“A bus hit me.” 

I held the phone back from my ear, staring at the bars in the top left screen, confirming the connection was good. 

“Sarah, did you hear what I said? A bus hit me!” 

I couldn’t believe what I was hearing, but yes, I heard every word coming out of Gabriel’s mouth, carried over the line. What I couldn’t hear, was if he was OK? 

He seemed lighthearted about it, so I figured he wasn’t laying on the side of the road in pain, waiting for medics to arrive. But the lightheartedness sounded almost too jovial, and I swear I heard a laugh creep into his voice. Maybe he’s already in the hospital and they have loaded him up on so many drugs that he’s delirious and doesn’t even know how serious this is!

“Are you OK? Where are you? What happened?” 
“Yea, I’m fine. We were crossing the bridge and came to a stop. There was this bus behind me, and suddenly it just lunged forward and bumped the back of my motorcycle. Of course, that was after we were already delayed because your motorcycle broke.”
“WHAT? My bike broke? What is going on out there?” 

Any westerner who has traveled around Uganda or the surrounding region is familiar with this expression. “T.I.A.” or “This Is Africa” is the equivalent of the Japanese phrase shikata ga nai, or the French phrase c’est la vie. Less eloquently put, in English it means “it is what it is.” 

Typically, T.I.A. is used when something cannot be helped, or when it’s best to just accept the circumstances for what they are, rather than fight the system. And it summed up the process of buying our motorcycles, from start to finish.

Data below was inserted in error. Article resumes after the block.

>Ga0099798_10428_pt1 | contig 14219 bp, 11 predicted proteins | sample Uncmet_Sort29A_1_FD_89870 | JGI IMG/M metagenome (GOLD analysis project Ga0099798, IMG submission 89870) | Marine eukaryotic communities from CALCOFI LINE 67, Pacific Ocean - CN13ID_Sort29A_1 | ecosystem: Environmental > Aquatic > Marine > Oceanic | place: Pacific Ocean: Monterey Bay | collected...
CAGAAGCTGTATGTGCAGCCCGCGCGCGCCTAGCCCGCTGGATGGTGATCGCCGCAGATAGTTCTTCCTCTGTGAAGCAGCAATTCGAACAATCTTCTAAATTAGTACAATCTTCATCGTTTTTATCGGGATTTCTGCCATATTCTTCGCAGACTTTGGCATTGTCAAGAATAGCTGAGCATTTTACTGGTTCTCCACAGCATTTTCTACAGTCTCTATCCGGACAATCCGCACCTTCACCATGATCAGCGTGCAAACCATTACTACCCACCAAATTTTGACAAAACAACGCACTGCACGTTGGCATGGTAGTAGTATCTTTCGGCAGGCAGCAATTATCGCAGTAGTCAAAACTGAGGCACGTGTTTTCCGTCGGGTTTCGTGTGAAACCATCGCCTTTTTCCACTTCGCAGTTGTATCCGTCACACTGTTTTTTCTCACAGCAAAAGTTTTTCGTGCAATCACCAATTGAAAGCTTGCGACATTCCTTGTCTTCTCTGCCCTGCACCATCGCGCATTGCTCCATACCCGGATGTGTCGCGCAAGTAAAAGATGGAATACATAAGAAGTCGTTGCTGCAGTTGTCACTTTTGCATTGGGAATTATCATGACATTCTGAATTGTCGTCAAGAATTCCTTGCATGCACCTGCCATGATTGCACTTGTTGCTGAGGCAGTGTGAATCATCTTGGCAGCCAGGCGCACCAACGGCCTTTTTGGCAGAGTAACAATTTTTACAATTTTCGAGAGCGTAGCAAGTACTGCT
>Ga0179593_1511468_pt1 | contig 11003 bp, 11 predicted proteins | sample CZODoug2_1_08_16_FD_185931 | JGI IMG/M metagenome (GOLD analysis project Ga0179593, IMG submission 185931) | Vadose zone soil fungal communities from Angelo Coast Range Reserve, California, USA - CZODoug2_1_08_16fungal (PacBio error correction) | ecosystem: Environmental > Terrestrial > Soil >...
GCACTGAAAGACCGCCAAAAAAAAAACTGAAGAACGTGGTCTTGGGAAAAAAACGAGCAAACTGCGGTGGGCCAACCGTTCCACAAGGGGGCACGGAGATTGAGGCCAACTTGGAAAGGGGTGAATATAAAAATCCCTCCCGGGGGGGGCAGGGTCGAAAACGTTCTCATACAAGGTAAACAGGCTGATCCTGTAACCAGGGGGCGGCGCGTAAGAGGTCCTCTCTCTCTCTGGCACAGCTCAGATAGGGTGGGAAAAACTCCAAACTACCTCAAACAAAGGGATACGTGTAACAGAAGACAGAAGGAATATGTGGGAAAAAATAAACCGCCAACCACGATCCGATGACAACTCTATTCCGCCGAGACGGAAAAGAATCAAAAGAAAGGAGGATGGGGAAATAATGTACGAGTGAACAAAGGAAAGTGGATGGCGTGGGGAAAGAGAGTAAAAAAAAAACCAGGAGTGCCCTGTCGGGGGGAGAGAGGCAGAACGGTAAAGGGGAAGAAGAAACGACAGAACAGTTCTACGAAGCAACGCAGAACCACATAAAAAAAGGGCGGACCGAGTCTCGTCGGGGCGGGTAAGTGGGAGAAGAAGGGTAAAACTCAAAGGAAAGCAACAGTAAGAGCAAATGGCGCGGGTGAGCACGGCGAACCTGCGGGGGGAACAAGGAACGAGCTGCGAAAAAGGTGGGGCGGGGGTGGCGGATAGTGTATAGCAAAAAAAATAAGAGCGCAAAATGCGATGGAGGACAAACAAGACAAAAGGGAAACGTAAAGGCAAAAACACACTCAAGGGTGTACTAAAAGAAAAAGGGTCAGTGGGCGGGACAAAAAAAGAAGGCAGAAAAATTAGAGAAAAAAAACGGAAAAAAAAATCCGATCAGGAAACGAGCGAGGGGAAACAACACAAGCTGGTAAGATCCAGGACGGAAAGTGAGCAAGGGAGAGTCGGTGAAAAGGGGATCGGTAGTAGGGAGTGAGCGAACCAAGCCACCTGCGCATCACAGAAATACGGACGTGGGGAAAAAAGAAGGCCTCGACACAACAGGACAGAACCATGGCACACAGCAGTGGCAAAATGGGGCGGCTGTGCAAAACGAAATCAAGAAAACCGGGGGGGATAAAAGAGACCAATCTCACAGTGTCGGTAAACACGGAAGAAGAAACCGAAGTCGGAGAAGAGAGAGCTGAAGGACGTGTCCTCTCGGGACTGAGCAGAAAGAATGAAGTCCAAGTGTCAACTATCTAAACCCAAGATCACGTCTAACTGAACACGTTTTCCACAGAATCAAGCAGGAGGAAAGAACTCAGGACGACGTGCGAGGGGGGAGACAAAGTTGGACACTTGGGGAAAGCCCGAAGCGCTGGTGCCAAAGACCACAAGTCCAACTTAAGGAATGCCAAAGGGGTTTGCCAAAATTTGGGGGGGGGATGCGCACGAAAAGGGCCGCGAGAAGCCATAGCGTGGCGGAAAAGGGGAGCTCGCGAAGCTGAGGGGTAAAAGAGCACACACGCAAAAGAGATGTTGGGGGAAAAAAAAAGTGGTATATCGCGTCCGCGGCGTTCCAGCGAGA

Friday was the first day since our move that we didn’t have anything scheduled — nothing we needed to get done. Except buy two motorcycles. 

Our Bajaj Boxers, being unwrapped at the Verma shop in Jinja-town, Uganda.

Our Bajaj Boxers, being unwrapped at the Verma shop in Jinja-town, Uganda.

We knew months ago we would get them. We did our research and discovered the bikes (called bodas) were our cheapest option for moving around (although not our mothers’ or my grandmother’s transportation of choice). We located a shop that sold them and our friend Martin scoped out prices for us (to ensure we didn't receive mzungu treatment). We budgeted our funds, made a wire transfer (which in itself, made me feel pretty B.A.), and then we waited for the right day to come. 

Ironically, because there are so many motorcycle-taxis around town, we decided to make the purchase sooner than later. After hopping on bodas multiple times, we decided we felt more safe behind our own handlebars, than those of a stranger who most likely has no training and possibly no license. 

Knowing it would be a process, we prepared all of the needed documents in advance. We used another friend’s name and information to register the bikes, since we’re still waiting for our work visas (and therefore don’t have tax ID numbers). And then we left home around 10 am and headed to the shop, hoping to be back home by early to mid-afternoon. 

Upon arrival at the shop, we decided fairly quickly to go with red bikes. This is because 1) Bajaj (the manufacturer) only makes three colors: red, black and blue. And 2) the manager said they would have to special order any other color from India, where Bajaj is based. They weren't sure if this was even possible, or how long it would take if it was.